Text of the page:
conspire issue 19 - building beloved community

conspire issue 19 - building beloved community

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No matter how we identify racially and ethnically, every place we stand has its own demons. To be "White" is to have the luxury of not always having to think about race. Can we have a conversation about race that speaks truly about our complex identities, in which we do not pain one another? I think that answer is: "Not yet.'

Given the terrain, there are plenty of reasons for Conspire not to do an issue on race.

Yet how can we follow Jesus and not dream relentlessly of justice? And how can we begin to speak about justice if we cannot speak about race, especially in the United States, where justice is so entangled with a distorted racial history? (Although the principality of race is everywhere, it looks different in other contexts.) Not to address race is to doom our work for justice, and therefore, our work to love one another.

I dream restlessly of the Beloved Community, a phrase Dr. King did not invent, but into which he breathed life. The Beloved Community is a place of belonging so deeply that equality is inherent -where community and love overcame differences; where people were no longer poor or hungry; where love and trust triumphed over fear and hatred; and where peace overpowered violence.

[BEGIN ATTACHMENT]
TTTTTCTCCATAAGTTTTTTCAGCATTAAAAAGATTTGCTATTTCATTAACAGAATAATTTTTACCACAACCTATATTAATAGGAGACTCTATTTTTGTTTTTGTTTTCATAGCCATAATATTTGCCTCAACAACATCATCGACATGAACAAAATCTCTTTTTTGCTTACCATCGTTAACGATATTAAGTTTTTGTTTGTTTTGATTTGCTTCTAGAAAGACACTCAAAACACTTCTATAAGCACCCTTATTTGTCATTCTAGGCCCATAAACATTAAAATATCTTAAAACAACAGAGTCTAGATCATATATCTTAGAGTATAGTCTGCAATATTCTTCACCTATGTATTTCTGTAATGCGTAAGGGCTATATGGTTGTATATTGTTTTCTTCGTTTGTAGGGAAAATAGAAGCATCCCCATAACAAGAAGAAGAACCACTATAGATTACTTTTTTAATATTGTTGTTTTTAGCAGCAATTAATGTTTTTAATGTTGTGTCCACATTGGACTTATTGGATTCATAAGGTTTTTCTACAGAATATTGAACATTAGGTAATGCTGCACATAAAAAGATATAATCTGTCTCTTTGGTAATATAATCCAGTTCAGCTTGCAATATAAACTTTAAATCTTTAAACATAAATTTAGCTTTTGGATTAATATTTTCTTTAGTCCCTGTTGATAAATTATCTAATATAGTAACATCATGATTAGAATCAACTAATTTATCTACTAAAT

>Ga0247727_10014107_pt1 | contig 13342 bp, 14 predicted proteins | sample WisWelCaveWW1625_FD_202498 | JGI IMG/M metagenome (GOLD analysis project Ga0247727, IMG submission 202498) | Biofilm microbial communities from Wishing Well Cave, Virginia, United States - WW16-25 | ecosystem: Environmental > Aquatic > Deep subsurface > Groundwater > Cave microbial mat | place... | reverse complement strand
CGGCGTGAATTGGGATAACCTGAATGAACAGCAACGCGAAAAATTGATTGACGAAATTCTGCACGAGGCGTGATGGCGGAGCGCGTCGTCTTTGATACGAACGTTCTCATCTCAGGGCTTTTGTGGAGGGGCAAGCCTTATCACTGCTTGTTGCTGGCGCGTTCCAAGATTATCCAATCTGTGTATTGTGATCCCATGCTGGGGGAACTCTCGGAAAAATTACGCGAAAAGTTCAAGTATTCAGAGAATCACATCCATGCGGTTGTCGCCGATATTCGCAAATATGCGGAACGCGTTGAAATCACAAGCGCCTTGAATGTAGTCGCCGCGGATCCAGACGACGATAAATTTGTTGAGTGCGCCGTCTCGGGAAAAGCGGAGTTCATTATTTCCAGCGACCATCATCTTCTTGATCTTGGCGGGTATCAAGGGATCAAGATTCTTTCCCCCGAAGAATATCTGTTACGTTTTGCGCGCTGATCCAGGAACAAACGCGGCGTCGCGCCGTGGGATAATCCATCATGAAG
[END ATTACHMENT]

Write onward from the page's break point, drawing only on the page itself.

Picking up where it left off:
"I do not think of political power as an end," he wrote. "Neither do I think of economic power as an end. They are ingredients in the objective that we seek in life. And I think that objective is a truly brotherly society, the creation of the beloved community." The Beloved Community is about much more than the dismantling of racism, and yet it cannot be imagined until racism is destroyed. 

We are beyond the stage of merely working on personal prejudices, though that is still necessary. We must now confront the next challenge: what costly individual and collective action do we take to dismantle the racism in institutions systems of health, social services, education, legal, governmental, and ecclesial power? 

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